APT29, a Russian-backed hacking group known as CozyBear, has launched its latest cyber-attack, this time using a fake BMW advertisement that exploits a WinRAR vulnerability known as CVE-2023-38831. APT29 targets high-profile individuals to gather intelligence on foreign governments. In this attack, the group targeted multiple European embassies with an altered version of an attack they had previously used.

WinRAR is a popular file archiver tool for Windows that allows users to compress and decompress files, making it easier to transfer large files over the internet. Recently, experts discovered a vulnerability in WinRAR (CVE-2023-38831) that allows attackers to execute arbitrary code when a user attempts to view a harmless file within a ZIP archive. The exploit occurs when a harmless file and a folder inside the zip share the same name. When attempting to access the file, the contents of the folder (which may contain executable content) are processed, leading to the issue.

APT29 exploits this vulnerability and Ngrok to communicate with a command and control (C2) server. Ngrok is a legitimate tool that allows users to expose local network ports to the internet securely. However, despite its intended use, Ngrok’s capabilities can be used to evade network protections. Specifically, APT29 accessed a C2 server by taking advantage of Ngrok’s free static domains. They utilized the client’s system to generate free static domains, creating a persistent and inconspicuous link to their C2 server.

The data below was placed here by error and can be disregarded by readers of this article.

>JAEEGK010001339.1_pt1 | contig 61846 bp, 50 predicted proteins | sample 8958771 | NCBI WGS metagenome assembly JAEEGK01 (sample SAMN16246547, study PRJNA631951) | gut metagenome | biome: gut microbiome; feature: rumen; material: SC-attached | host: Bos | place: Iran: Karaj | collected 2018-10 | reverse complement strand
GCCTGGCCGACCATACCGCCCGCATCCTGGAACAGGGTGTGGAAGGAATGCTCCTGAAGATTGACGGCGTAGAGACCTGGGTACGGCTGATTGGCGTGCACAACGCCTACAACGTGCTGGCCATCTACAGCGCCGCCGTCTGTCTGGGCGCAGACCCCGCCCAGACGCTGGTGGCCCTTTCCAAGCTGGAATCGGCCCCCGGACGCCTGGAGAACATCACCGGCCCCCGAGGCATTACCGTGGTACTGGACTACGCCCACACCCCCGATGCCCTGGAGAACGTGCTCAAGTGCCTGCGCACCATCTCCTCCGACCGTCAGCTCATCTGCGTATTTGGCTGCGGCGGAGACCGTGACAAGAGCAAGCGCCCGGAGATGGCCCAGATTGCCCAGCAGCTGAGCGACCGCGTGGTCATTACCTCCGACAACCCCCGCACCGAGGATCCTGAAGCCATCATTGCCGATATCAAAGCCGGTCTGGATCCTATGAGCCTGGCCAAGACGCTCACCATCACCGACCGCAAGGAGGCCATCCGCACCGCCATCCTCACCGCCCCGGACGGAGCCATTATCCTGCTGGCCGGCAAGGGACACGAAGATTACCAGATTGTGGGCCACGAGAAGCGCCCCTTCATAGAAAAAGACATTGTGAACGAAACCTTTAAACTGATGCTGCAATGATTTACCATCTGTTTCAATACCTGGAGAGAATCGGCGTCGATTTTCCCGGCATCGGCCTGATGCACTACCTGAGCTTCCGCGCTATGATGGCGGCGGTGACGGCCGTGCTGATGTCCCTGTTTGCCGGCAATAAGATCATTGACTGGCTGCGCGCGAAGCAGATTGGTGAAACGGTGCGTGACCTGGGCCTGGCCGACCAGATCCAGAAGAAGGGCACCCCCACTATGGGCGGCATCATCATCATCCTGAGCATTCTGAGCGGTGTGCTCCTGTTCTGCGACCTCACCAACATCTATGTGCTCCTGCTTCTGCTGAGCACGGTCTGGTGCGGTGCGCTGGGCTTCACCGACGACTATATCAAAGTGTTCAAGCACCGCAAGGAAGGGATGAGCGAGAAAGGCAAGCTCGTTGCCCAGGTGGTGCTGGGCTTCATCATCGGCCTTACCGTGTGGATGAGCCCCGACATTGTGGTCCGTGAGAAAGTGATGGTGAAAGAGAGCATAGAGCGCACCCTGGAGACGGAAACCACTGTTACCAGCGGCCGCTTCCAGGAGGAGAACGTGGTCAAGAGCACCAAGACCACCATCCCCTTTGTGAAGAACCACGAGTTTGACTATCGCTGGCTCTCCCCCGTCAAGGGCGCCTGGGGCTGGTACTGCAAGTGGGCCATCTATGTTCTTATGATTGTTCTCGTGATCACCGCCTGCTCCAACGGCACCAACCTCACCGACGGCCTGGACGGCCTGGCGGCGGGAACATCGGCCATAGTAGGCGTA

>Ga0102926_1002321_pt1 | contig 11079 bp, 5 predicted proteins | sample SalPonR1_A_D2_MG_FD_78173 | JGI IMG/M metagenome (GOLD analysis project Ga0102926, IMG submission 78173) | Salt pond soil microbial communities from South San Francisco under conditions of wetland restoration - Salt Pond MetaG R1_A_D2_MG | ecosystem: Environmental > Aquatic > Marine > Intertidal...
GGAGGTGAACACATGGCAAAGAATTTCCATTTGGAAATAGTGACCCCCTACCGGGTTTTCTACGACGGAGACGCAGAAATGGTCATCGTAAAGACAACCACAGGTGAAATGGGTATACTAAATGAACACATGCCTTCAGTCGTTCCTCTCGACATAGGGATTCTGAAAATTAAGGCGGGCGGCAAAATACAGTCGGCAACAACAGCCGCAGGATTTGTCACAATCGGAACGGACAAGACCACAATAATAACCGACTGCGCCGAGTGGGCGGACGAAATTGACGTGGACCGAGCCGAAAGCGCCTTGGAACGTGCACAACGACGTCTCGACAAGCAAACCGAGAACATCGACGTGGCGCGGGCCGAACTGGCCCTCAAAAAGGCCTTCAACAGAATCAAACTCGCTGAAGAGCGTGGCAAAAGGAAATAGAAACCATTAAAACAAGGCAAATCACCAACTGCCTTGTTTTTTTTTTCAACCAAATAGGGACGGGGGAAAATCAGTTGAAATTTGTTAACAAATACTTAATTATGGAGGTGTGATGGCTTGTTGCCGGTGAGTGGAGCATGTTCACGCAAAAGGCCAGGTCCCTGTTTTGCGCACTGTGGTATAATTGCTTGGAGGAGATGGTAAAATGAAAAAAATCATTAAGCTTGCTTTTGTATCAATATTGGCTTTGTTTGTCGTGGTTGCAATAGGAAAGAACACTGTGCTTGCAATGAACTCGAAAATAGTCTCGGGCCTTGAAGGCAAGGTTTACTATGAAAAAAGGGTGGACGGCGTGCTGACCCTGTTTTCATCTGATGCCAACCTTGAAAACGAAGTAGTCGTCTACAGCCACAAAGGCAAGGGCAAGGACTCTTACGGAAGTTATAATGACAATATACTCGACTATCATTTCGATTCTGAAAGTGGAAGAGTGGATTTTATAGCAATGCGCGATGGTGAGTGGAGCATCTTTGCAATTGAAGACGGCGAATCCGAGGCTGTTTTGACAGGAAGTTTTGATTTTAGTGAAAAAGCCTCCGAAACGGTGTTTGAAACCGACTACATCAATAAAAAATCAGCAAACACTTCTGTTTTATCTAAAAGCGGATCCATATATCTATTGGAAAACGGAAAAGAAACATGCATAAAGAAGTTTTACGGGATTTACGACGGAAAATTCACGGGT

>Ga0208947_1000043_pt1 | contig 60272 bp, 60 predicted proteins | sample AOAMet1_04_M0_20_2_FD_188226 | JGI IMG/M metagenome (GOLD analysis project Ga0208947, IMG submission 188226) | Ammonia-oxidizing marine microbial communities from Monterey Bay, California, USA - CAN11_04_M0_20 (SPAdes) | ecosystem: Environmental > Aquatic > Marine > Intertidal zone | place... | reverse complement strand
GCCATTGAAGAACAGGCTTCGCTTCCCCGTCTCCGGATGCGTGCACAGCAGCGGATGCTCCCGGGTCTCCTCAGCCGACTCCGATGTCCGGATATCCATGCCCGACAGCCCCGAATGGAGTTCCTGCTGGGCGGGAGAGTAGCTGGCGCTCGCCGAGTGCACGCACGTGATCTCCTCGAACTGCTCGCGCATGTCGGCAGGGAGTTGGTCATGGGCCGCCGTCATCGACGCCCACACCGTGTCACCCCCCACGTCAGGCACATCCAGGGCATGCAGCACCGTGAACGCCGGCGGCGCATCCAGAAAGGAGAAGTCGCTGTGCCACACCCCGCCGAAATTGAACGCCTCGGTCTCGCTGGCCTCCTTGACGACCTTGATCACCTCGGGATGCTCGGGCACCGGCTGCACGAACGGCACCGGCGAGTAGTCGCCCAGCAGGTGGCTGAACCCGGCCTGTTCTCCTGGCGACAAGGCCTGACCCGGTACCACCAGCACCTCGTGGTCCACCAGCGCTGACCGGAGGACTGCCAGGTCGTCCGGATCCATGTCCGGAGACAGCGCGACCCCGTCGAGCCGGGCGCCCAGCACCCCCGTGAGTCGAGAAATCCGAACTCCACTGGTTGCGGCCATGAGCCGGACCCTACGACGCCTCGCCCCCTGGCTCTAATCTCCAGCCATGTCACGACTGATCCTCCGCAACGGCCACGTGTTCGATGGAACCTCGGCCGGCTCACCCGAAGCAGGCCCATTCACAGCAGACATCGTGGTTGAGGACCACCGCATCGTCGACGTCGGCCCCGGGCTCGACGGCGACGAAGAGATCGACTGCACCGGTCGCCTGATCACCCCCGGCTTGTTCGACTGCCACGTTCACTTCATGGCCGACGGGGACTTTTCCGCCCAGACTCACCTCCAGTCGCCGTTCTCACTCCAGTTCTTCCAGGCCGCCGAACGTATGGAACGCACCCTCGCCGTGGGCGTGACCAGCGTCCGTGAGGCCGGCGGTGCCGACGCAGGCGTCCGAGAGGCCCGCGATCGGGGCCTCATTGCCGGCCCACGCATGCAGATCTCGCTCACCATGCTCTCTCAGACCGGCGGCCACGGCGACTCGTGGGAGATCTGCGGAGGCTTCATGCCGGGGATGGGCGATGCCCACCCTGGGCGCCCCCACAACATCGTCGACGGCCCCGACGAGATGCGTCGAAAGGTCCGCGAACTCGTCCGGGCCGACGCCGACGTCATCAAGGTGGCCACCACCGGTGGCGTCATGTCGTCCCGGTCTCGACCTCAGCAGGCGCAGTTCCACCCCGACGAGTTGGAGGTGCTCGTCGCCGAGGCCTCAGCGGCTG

Russian hacking group APT29 exploits WinRAR vulnerability and Ngrok services with a fake BMW ad

The Russian-linked APT29 first sent phishing emails with a fake BMW ad to hundreds of employees across many embassies. The email contained a zip file called “DIPLOMATIC-CAR-FOR-SALE-BMW.rar,” which had a PDF called “DIPLOMATIC-CAR-FOR-SALE-BMW.pdf.” When a user opens the malicious zip folder, a script is run through the WinRAR exploit, which displays a PDF lure of a BMW car sale advertisement. In the background, the folder runs shell code to download and execute payloads. The group uses Ngrok services to communicate the information the payload records back to the threat actors.

The combination of the relatively new WinRAR vulnerability and previously exploited Ngrok services presents a unique way to utilize two different techniques to launch a comprehensive cyber-attack. Russian-backed hacking groups have seen an uptick in activity during times of geopolitical tension. The affected countries were Azerbaijan, Greece, Romania, and Italy, so we will see if tensions rise in those regions shortly.

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